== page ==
It pays to ask.

Most new hires simply accept their job offers without negotiating for more – and that’s costing them thousands of dollars in potential salary and benefits, according to a new CareerBuilder survey.

More than half (56%) of workers confessed they don’t negotiate for better pay when they are offered a job, either because: They’re uncomfortable asking for more money (51%); they’re afraid they’ll lose the position (47%); or they don’t want to seem greedy (36%).

This backs previous research by job site Glassdoor, which found three in five employees accepted their first salary offer – particularly women; 68% of them didn’t negotiate, compared to 52% of men – a whopping 16-percentage point difference.

Get over it. Most employers expect candidates to respond with a counteroffer, which is why 52% of bosses told CareerBuilder that they lowball the starting salary so that there is room to negotiate. And more than a quarter of them said the initial offer is $5,000 less than they’re ready and willing to pay.

Watch this: Need a raise? This FBI negotiator shows you how

Michael Erwin, senior career advisor at CareerBuilder, told Moneyish that many workers are still suffering job insecurity in the wake of the 2008 recession – even though skilled workers are in demand right now.

“A lot of people became unemployed, and when they did find a job, they were quick to just accept anything that was offered to them because they needed money coming in, and I think people are still feeling some post-traumatic stress here,” he said. “We have to change that way of thinking. It’s always OK to go back with a counteroffer.”

That’s something that Jennifer Beeston, a vice president of mortgage lending, learned the hard way while she was rising in her career.

“I got hired by a manager whom I had worked with previously, and I believed him when he said his offer was the best he could offer me,” she said. That included paying a $200 fee on every loan she originated, and him taking 10% of her income.

“I found out five years later that he had screwed me royally with those caveats, which ended up costing me $50,000 that first year, because I didn’t negotiate – I just trusted a former colleague,” she said. “You’ve got to know your worth, and find out what everyone else is quoting before you accept.”

See also: 10 jobs where workers are vastly underpaid — and probably don’t even know it

Laura Handrick, 56, an HR analyst at FitSmallBusiness.com, never accepts the first pass. She told Moneyish that she was able to get an extra week of vacation, and Fridays off to volunteer locally, while working at one business a few years ago. She also landed an extra $21,000 on a contract several years ago.

“The first offer is not the final offer. It’s the offer they hope you’ll take,” she said. Plus, asking for more, “proves you can negotiate, which most business leaders – and most men, frankly – appreciate.”

Stop leaving money on the table. Erwin and MaryJo Fitzgerald, Corporate Affairs Manager at Glassdoor, told Moneyish their tips to getting what you’re worth.

  • Do your homework. We all need to do a better job of understanding our market worth, and the best way to do that is to do your research,” said Fitzgerald, including Glassdoor’s “Know Your Worth” salary calculator, which takes your experience, your location and your occupation into consideration. “There’s so many tools out there like this now, that you’re doing yourself a disservice if you don’t do your research,” she said. This will also ensure you’ll make a reasonable offer.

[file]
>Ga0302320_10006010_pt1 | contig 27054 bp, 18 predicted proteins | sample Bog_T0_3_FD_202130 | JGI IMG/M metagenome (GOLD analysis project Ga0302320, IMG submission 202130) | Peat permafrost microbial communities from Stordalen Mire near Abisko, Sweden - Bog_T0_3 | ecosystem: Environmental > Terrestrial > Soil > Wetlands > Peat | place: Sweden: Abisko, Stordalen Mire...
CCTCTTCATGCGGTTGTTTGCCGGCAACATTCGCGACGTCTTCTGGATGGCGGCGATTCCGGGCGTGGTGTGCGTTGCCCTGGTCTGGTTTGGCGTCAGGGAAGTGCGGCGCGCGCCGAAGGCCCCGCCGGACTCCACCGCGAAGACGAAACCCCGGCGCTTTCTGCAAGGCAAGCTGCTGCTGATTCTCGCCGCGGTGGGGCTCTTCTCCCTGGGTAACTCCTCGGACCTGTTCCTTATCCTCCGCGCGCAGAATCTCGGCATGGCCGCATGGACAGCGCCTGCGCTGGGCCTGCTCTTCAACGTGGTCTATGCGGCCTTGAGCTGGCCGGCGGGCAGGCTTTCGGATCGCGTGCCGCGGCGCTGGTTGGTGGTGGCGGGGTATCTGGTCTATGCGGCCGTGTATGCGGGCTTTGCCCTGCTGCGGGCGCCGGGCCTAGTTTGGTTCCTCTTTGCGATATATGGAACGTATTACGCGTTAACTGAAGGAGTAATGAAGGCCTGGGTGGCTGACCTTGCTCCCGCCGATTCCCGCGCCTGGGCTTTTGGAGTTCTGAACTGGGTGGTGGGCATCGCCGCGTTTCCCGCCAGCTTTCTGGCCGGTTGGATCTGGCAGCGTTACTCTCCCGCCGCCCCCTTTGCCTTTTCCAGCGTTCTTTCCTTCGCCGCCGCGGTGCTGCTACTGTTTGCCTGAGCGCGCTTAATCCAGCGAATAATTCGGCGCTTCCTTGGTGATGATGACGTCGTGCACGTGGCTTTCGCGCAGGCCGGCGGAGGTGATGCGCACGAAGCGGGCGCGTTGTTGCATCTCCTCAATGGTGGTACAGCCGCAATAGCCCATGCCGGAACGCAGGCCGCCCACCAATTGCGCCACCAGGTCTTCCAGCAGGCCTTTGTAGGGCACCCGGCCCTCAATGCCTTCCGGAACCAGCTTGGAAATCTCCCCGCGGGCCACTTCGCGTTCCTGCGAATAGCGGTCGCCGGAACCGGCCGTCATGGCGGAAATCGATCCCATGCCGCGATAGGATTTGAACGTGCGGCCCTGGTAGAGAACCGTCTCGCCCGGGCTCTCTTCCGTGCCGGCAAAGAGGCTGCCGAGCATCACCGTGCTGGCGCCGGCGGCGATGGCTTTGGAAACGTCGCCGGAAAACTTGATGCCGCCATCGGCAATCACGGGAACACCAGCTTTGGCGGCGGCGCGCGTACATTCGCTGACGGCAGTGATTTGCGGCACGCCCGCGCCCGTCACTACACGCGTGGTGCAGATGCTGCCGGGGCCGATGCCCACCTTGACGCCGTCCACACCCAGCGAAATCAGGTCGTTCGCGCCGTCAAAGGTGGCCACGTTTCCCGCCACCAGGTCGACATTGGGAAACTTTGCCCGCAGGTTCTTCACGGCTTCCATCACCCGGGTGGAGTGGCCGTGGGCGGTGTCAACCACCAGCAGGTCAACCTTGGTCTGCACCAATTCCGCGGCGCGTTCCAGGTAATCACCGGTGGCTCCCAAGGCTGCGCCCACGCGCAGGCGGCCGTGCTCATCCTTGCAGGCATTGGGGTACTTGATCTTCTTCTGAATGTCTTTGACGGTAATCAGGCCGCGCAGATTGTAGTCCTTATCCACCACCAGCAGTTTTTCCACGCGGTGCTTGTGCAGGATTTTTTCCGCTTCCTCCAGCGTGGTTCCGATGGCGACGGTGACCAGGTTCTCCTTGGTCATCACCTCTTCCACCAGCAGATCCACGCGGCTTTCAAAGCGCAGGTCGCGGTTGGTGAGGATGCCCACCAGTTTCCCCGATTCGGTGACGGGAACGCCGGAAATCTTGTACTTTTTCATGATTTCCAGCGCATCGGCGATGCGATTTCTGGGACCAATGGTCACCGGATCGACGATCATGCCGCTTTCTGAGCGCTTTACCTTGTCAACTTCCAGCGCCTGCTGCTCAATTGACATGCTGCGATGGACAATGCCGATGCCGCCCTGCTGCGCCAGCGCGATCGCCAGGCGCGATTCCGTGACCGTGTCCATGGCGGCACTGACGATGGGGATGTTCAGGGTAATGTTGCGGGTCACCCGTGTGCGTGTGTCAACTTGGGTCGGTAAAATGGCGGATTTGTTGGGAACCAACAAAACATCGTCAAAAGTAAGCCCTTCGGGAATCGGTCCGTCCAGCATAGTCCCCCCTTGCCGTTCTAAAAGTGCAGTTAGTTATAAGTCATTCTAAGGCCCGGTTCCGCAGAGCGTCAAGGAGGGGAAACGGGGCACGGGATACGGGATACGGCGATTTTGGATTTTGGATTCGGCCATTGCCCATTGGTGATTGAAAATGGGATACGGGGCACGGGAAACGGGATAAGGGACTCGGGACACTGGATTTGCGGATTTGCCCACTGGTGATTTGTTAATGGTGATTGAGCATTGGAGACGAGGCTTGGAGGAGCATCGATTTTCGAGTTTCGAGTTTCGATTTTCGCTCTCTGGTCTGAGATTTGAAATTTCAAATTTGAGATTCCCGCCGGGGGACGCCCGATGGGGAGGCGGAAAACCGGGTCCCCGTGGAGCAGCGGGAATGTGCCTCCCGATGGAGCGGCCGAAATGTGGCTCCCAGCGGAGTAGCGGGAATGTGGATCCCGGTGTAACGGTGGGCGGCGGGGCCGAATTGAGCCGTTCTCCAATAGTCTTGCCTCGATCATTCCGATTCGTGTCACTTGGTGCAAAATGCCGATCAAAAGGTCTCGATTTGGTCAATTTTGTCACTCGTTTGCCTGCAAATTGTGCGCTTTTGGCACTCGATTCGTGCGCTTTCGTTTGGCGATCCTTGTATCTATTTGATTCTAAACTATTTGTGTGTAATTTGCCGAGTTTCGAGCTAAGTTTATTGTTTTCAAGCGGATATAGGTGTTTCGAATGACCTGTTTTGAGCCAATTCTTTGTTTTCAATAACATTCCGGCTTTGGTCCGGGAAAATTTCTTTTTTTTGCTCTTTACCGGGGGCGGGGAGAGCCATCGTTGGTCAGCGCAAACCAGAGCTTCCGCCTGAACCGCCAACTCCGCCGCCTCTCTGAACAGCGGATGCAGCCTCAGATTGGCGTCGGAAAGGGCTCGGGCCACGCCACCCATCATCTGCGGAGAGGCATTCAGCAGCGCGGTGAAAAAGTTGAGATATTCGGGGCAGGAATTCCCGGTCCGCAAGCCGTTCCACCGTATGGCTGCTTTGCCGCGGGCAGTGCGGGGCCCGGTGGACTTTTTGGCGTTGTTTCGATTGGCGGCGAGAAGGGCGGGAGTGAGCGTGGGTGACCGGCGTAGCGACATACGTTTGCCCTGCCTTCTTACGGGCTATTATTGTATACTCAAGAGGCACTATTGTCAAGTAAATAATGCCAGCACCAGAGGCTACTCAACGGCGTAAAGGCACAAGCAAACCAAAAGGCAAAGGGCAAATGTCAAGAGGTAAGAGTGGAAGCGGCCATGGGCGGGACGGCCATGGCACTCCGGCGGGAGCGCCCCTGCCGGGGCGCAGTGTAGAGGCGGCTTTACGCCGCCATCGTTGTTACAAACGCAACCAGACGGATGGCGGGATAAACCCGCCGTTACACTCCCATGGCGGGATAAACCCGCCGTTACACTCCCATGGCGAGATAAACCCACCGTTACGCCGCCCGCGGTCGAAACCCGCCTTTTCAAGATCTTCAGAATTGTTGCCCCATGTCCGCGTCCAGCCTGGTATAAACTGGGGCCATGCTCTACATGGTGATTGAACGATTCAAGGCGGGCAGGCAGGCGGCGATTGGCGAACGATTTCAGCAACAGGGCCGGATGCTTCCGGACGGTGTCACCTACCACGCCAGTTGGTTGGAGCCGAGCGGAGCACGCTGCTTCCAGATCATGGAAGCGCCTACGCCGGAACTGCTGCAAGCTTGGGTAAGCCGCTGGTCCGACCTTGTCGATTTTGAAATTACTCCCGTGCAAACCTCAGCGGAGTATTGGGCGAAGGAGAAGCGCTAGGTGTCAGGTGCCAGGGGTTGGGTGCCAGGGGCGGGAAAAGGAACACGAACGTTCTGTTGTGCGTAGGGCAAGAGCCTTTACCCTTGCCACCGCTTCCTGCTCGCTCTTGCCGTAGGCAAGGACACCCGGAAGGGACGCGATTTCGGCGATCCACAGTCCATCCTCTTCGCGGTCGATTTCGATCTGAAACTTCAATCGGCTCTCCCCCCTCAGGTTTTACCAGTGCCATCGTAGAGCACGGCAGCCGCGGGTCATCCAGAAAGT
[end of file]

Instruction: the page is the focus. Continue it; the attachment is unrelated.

• Work out what you’re going to say. Most people are uneasy talking about money. Frame your request like, “Thank you so much for the offer. I’m really excited to work here. The salary range I was expecting is something more like this. Is this offer negotiable?” And take it from there. Olivia Jaras, 33, a salary coach, also scored life-changing perks such as coming in 30 minutes late every morning to take her daughter to daycare, and being allowed to work out during lunch. And she simply said, “I’m thrilled with the offer, and I can’t wait to get started. That said, I have a couple of items that I need to run by you before I sign off.”
  • Practice. “Similar to what you do with job interviews, you need to rehearse saying what you’re going to ask for out loud so that you get comfortable with it,” said Fitzgerald. Practice in front of a mirror or with a friend. And while some negotiations do occur over email, Erwin says it’s better to call with your counteroffer, if you can’t get a face-to-face meeting. “The sad thing about technology is that a lot of what we’re trying to say gets lost in translation,” he said. “Just going back and forth over email with ‘I need this much money’ may look like you’re greedy or unhappy, where on a personal phone call, the employer can hear the excitement in your voice about working at the company, and be more likely to say, ‘You know what? Let’s see what we can do.’”
  • Haggle for more than money. When there is a salary cap, and you can’t get exactly what you want, being compensated with flexible hours, extra vacation days or other perks can help bridge that pay gap. “Maybe there’s a transit benefit to help cover your commute, or childcare credits, or perhaps they serve meals in the office or free coffee, which can save you a lot of money,” suggested Erwin.
  • Keeping asking. Negotiations don’t stop once you get the job. Be similarly prepared to advocate for yourself at your next performance review to get the raises and promotions that you deserve. “Having these conversations with your manager upfront and frequently is important,” said Fitzgerald. “If you don’t ask, you don’t get.”